High Court grants permission for judicial review of the EU Settlement Scheme
The Independent Monitoring Authority for the Citizens’ Rights Agreements (“IMA”) has been granted permission to apply for judicial review of the domestic implementation of the UK’s commitments to EU and EEA citizens in the UK-EU Withdrawal Agreement and UK-EEA EFTA Separation Agreement.
The IMA contends that the EU Settlement Scheme breaches the commitments entered into by the UK by requiring EU and EEA citizens who have been granted Pre-Settled Status to apply for Settled Status or for further Pre-Settled Status before their current Pre-Settled Status expires, failing which they will automatically be considered unlawfully present in the UK with attendant consequences for their right to live and work in the UK.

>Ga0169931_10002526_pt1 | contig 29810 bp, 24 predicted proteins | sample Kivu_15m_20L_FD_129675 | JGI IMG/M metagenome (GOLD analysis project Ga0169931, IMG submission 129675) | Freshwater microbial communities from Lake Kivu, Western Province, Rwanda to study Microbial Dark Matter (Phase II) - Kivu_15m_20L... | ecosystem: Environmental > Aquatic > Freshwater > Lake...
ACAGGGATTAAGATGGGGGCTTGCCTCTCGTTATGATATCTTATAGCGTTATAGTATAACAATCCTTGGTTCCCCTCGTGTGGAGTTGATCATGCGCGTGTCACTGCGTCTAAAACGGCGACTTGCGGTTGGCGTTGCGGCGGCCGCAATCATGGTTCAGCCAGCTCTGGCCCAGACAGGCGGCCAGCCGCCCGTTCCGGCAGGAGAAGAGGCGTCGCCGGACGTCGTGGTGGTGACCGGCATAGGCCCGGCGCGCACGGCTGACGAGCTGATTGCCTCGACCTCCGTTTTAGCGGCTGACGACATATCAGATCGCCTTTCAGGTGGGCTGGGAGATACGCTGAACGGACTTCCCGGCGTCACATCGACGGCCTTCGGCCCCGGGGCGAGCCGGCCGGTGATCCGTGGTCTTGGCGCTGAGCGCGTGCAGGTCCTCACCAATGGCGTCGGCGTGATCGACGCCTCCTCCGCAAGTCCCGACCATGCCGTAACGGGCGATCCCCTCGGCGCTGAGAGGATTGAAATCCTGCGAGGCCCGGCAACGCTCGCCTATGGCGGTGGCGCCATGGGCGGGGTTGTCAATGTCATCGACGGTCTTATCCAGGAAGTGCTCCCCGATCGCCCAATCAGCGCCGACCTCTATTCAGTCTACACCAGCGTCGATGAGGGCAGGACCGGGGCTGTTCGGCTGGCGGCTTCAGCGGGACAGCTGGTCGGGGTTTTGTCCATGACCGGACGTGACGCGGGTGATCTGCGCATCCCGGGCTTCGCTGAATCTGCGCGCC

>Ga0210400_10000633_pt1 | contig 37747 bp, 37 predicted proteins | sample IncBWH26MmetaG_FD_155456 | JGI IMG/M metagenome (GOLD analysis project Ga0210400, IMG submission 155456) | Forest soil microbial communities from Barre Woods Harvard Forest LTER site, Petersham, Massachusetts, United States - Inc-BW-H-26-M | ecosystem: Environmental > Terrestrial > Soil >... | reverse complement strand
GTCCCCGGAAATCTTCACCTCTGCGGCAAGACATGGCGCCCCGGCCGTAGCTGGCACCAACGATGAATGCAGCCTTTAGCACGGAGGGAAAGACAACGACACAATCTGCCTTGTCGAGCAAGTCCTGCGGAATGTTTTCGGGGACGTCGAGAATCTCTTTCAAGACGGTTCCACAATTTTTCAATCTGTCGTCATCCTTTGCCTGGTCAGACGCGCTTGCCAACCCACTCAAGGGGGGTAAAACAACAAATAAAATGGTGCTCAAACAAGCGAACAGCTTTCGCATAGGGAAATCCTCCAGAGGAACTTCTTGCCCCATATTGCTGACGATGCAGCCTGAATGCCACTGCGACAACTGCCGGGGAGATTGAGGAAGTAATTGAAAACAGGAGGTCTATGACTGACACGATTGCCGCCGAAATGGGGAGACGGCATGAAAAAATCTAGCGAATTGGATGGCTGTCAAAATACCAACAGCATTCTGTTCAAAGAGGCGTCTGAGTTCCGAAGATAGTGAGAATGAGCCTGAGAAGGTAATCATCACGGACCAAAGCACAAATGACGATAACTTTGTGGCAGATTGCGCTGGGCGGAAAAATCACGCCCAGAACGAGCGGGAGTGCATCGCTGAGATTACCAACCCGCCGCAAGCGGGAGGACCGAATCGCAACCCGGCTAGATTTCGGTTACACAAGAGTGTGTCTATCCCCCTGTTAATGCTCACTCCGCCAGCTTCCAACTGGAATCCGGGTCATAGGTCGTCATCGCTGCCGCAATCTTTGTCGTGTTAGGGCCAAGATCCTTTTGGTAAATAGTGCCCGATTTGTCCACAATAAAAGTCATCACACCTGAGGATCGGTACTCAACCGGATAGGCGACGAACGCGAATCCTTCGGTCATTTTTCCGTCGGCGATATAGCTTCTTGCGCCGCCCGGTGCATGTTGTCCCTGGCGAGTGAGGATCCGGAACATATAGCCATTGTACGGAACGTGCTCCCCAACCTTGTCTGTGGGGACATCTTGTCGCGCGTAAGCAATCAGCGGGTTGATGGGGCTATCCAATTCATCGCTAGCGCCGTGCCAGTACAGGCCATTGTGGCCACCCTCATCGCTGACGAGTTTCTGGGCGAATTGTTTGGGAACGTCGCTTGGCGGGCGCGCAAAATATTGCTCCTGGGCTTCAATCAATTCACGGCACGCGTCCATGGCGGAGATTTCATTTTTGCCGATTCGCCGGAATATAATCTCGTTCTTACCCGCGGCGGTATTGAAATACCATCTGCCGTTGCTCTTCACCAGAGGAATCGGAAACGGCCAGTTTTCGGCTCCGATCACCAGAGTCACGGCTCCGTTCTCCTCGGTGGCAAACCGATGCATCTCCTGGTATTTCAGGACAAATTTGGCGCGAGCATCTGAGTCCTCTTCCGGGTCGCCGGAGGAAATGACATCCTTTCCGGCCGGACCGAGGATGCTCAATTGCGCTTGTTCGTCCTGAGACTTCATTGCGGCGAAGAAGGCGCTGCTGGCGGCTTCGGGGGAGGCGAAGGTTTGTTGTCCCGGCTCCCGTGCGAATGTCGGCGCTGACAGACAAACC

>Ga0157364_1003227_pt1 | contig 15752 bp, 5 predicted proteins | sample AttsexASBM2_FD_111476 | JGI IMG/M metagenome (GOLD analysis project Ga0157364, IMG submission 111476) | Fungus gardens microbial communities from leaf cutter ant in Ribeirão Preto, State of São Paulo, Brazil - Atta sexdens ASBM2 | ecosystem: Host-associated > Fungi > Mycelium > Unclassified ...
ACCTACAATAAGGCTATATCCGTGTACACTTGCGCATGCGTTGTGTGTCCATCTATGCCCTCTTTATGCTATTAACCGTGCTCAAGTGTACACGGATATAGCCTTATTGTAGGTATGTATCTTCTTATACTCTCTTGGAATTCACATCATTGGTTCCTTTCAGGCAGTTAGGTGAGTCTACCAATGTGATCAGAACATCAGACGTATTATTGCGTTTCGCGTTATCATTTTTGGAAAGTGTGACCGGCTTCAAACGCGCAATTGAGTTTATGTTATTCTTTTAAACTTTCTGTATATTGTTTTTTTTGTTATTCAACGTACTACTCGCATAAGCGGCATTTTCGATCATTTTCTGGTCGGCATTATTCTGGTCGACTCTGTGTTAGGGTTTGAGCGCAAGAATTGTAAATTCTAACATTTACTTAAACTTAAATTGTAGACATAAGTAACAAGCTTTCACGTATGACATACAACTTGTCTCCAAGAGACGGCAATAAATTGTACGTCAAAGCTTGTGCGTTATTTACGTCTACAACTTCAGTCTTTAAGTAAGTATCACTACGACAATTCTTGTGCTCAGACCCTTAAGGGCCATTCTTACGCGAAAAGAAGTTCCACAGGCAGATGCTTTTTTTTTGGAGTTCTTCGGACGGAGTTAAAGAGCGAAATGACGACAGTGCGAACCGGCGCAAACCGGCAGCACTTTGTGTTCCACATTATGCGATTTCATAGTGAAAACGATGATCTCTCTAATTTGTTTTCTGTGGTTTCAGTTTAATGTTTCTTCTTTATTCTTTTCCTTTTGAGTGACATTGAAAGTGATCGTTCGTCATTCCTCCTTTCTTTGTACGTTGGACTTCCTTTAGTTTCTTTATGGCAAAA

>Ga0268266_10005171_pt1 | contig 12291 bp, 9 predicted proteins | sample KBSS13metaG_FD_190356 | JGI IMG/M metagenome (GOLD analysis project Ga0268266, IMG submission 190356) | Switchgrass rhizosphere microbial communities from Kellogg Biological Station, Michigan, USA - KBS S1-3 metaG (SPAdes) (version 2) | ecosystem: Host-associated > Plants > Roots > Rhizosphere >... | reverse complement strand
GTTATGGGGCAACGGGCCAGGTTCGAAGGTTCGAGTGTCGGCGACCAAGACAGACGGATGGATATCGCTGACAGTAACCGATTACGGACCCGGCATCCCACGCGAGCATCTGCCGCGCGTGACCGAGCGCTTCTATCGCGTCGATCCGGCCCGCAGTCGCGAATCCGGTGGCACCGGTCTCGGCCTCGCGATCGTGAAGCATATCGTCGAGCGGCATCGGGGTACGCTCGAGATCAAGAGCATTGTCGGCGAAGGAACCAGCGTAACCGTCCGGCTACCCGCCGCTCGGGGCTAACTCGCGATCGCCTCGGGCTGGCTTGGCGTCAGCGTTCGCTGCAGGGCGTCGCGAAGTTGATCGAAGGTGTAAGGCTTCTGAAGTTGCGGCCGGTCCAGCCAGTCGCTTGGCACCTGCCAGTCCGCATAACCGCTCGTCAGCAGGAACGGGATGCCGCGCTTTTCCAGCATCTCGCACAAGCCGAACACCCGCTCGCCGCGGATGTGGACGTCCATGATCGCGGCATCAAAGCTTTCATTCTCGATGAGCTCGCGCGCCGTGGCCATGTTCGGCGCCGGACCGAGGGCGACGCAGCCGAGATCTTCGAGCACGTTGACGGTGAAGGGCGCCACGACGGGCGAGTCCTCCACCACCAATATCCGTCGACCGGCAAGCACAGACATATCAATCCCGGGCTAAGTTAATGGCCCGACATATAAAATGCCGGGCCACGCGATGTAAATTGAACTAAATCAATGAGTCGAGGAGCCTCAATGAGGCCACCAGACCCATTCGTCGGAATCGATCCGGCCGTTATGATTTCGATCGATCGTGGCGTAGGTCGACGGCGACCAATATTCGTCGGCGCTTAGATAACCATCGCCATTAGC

Granting permission for the challenge to proceed to a full hearing in the Autumn, Mr Justice Saini described the challenge as “plainly arguable”, and noted that there was also a real issue as to the potential application of EU law in the interpretation of the Withdrawal Agreement. He noted that resolution of the issues is matter of public interest given the potentially large numbers of those with Pre-Settled Status (2.4 million people).
The IMA is the independent body set up pursuant to the Agreements to receive complaints, conduct inquiries and bring legal action on behalf of EU/EEA citizens and their family members under the Agreements.
The IMA’s statement and link to the permission decision is here.
The case is being reported in the media: Independent.